I slept fitfully that night, so when I got on the bus from Battambang to Phnom Penh, I dozed on and off for much of the journey.  I awoke at intervals to random scenes of Cambodia passing by. Brahma bull in dried out rice paddy. Small boy in the middle distance leaning against a palm tree. A motorcycle pulling a trailer full of people, all of them staring intently down the road. Naked children playing in the river down below the bridge. Egrets. A monk, luminous in his orange robes, holding an umbrella against the sun. Signs for the Cambodian Peoples Party, Sam Rainsy Party. Oxcarts. Small dogs. Herds of ducks gabbling about in their little low enclosures.
An older gentleman was sitting next to me, somber in expression. I wondered about him. The Khmer Rouge were never brought to justice, they just kind of filtered back into society. Some of the more notorious hide out a bit west of here near the Thai border. Was this man a mass murderer? A survivor? Or (considering how the Khmer Rouge turned on itself) Both? At one point after I emerged from my travel coma he asked if I spoke French. Survivor, I think.
I arrived back in Phnom Penh and it was busy, busy, busy. I traded lodgings to a different hotel. Nothing was particularly wrong with the other one, but I wanted to try something different and further south.  I had to go by the old hotel though and pick up a few pieces of left baggage.  Once I got all of my errands run, I took a long walk down to Toul Sleng, otherwise known as S-21. This was a high school that the Khmer Rouge took over and turned into a detention, interrogation and torture center. The site is pretty much as it was when the Vietnamese arrived in 1979. (they found it by following the stench of rotting corpses.)  There were only 7 prisoners left at that point, out of the 18-22,000 people that were estimated to have passed through.  The High School was converted to a prison by hastily constructed cells and lots of razor wire.  The rooms of the torture center have bare bed frames with shackles still attached. In one of the tiny, tiny cells there is an ammo box, and a plate. A chain and shackle still attached to the wall.  Torture instruments.I felt claustrophobic here, and then immediately guilty. I got to leave after a few hours, so many never left at all. Or were taken to Choeung Ek.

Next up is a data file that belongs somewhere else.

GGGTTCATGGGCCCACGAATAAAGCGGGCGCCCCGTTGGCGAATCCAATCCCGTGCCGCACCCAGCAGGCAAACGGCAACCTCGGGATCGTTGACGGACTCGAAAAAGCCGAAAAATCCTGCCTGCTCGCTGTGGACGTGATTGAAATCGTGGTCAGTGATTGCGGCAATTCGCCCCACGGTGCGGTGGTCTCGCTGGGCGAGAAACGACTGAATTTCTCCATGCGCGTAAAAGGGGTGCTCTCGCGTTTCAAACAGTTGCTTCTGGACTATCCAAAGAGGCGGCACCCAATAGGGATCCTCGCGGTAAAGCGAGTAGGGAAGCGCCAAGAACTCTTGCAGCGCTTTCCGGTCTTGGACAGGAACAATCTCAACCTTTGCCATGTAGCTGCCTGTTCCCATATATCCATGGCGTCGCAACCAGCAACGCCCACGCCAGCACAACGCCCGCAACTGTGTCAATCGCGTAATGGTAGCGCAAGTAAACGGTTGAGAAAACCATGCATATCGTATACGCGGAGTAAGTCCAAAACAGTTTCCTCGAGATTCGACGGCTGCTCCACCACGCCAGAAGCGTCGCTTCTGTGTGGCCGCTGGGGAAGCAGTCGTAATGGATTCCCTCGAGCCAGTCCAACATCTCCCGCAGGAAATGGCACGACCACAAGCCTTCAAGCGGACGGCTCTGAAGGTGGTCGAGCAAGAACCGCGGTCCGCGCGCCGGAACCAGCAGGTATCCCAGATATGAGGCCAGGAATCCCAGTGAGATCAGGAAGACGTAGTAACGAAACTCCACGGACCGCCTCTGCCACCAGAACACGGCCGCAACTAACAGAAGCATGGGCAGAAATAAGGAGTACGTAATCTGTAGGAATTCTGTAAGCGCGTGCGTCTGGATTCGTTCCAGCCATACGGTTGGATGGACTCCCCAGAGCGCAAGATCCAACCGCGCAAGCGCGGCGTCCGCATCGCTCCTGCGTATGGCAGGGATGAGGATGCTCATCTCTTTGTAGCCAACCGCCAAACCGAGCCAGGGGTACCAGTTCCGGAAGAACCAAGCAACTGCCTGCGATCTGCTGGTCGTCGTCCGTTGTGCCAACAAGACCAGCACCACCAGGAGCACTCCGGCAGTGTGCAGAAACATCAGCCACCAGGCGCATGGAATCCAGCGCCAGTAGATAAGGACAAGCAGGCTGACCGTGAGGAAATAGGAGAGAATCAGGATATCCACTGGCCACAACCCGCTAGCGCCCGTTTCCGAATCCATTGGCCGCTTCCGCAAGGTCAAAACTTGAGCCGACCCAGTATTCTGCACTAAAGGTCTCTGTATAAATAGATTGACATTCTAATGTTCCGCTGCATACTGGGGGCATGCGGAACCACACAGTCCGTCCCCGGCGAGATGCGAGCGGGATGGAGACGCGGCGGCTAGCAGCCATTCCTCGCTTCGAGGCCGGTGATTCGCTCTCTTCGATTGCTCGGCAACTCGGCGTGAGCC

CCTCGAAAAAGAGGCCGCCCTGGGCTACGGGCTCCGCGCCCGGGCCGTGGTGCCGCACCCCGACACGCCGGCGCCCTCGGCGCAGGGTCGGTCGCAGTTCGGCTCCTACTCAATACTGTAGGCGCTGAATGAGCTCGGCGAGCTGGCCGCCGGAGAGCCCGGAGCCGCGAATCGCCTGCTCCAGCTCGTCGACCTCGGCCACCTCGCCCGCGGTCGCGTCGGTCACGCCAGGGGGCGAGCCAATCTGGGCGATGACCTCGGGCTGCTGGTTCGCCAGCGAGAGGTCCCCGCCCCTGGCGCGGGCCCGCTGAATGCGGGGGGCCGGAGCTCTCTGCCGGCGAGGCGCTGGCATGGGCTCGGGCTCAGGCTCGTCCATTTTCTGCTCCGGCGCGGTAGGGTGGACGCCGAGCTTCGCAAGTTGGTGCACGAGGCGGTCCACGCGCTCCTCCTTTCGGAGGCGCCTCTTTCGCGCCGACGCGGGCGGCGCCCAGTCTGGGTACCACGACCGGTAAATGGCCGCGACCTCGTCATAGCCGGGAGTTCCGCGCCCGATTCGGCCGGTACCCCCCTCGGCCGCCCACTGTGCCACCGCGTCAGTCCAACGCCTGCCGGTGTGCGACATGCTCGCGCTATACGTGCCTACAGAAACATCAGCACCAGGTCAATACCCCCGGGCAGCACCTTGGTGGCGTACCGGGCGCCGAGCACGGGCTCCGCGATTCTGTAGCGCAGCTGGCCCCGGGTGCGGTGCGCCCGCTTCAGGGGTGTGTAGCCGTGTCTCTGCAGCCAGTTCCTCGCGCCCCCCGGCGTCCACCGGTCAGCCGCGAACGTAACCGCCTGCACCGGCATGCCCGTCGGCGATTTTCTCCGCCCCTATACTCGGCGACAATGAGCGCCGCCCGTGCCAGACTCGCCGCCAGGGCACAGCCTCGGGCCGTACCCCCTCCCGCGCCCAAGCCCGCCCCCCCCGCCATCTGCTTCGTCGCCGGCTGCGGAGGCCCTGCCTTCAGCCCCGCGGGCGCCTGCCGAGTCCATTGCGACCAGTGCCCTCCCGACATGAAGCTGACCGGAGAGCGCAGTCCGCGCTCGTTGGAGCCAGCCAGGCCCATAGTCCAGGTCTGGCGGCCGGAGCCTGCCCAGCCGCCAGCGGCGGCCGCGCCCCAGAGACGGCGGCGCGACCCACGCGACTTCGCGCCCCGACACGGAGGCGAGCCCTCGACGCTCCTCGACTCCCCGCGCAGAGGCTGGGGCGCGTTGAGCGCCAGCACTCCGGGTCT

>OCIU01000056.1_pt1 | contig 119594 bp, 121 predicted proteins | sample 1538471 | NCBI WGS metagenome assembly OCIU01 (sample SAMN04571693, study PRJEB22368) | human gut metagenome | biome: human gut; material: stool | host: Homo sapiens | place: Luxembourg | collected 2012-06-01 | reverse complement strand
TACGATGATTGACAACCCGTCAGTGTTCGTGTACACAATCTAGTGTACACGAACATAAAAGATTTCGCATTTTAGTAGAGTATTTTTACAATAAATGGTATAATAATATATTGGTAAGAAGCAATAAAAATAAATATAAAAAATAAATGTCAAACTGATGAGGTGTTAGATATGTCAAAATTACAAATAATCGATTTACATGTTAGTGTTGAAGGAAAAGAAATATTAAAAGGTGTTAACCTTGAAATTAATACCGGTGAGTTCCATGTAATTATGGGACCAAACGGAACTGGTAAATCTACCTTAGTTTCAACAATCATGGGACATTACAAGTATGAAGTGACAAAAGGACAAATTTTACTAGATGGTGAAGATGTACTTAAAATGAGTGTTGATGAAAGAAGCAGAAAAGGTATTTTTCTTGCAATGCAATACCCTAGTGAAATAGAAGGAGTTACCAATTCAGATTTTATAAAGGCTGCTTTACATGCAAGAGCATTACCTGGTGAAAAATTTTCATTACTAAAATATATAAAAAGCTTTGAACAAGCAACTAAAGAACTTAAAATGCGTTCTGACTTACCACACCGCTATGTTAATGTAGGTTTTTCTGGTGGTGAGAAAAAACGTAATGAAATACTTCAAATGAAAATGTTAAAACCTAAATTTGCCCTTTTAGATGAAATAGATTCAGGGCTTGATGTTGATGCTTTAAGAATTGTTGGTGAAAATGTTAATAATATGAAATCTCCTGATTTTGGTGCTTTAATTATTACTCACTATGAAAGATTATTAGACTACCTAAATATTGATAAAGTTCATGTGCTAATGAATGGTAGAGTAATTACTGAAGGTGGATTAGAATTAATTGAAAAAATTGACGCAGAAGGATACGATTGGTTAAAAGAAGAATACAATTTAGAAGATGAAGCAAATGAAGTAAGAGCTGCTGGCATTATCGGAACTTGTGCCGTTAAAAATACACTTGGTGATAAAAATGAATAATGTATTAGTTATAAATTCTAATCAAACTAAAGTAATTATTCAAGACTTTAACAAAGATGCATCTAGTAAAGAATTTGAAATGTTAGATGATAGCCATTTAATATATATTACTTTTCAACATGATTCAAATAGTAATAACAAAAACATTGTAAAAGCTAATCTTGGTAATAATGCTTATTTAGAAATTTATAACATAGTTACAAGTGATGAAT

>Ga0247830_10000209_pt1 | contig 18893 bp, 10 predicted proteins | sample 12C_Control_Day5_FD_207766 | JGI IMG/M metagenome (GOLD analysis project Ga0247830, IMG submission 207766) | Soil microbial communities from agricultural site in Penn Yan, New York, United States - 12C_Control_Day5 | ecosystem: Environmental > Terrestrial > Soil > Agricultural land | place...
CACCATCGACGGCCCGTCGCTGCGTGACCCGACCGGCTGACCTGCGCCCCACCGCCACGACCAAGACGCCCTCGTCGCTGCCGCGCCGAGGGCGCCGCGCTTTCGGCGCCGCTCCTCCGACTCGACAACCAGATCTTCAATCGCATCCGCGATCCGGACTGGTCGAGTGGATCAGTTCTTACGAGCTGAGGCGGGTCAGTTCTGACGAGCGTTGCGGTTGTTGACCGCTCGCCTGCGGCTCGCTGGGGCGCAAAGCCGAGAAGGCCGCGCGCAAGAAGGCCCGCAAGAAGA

A sign shows the 10 rules that prisoners were made to follow, a perverse bill of rights:
1. You must answer accordingly to my question. Don't turn them away.
2. Don't try to hide the facts by making pretexts this and that, you are strictly prohibited to contest me.
3. Don't be a fool for you are a chap who dare to thwart the revolution.
4. You must immediately answer my questions without wasting time to reflect.
5. Don't tell me either about your immoralities or the essence of the revolution.
6. While getting lashes or electrification you must not cry at all.
7. Do nothing, sit still and wait for my orders. If there is no order, keep quiet. When I ask you to do something, you must do it       right away without protesting.
8. Don't make pretext about Kampuchea Krom in order to hide your secret or traitor.
9. If you don't follow all the above rules, you shall get many many lashes of electric wire.
10. If you disobey any point of my regulations you shall get either ten lashes or five shocks of electric discharge.
The monks place frangipani blossoms on the piles of shackles, on the bed frames and windowsills. On all of the places, it seems, where the greatest amount of despair and suffering was felt.

When the Khmer Rouge began to devour itself, and imprison and torture its own torturers, I wonder what those people felt. Did they beg forgiveness? Or did they accept their fate with the same mute resignation that they once demanded of their victims?

Like the Nazis, the Khmer Rouge kept meticulous track of their genocide, photographing most of the prisoners. The photos show fear, defiance, resignation.

I retreated across the street to a really excellent and peaceful restaurant. Though within sight of Toul Sleng, it is a world apart.  This is a hard lesson to learn.  Another reminder that society, culture, civilization is really just a thin veneer over the base inclinations of survival, savagery and xenophobia.
To prove this to myself I dumped my stuff back at the hotel and took a walk through the hot, humid night to the Heart of Darkness Bar. It was quite liberating to not have a backpack or cameras.  I got to the bar and after a ceremonial pat down before entering (there have been a few shootings and stabbings here recently) I had a beer and watched with amusement as a prostitute expertly reeled in a couple of overweight white guys.
I walked back to the hotel, zig-zagging at random, declining invitations for moto rides, drugs, prostitutes, wives, "or somesing else...?"

Copyright Estate of Anthony Vail Sloan 2009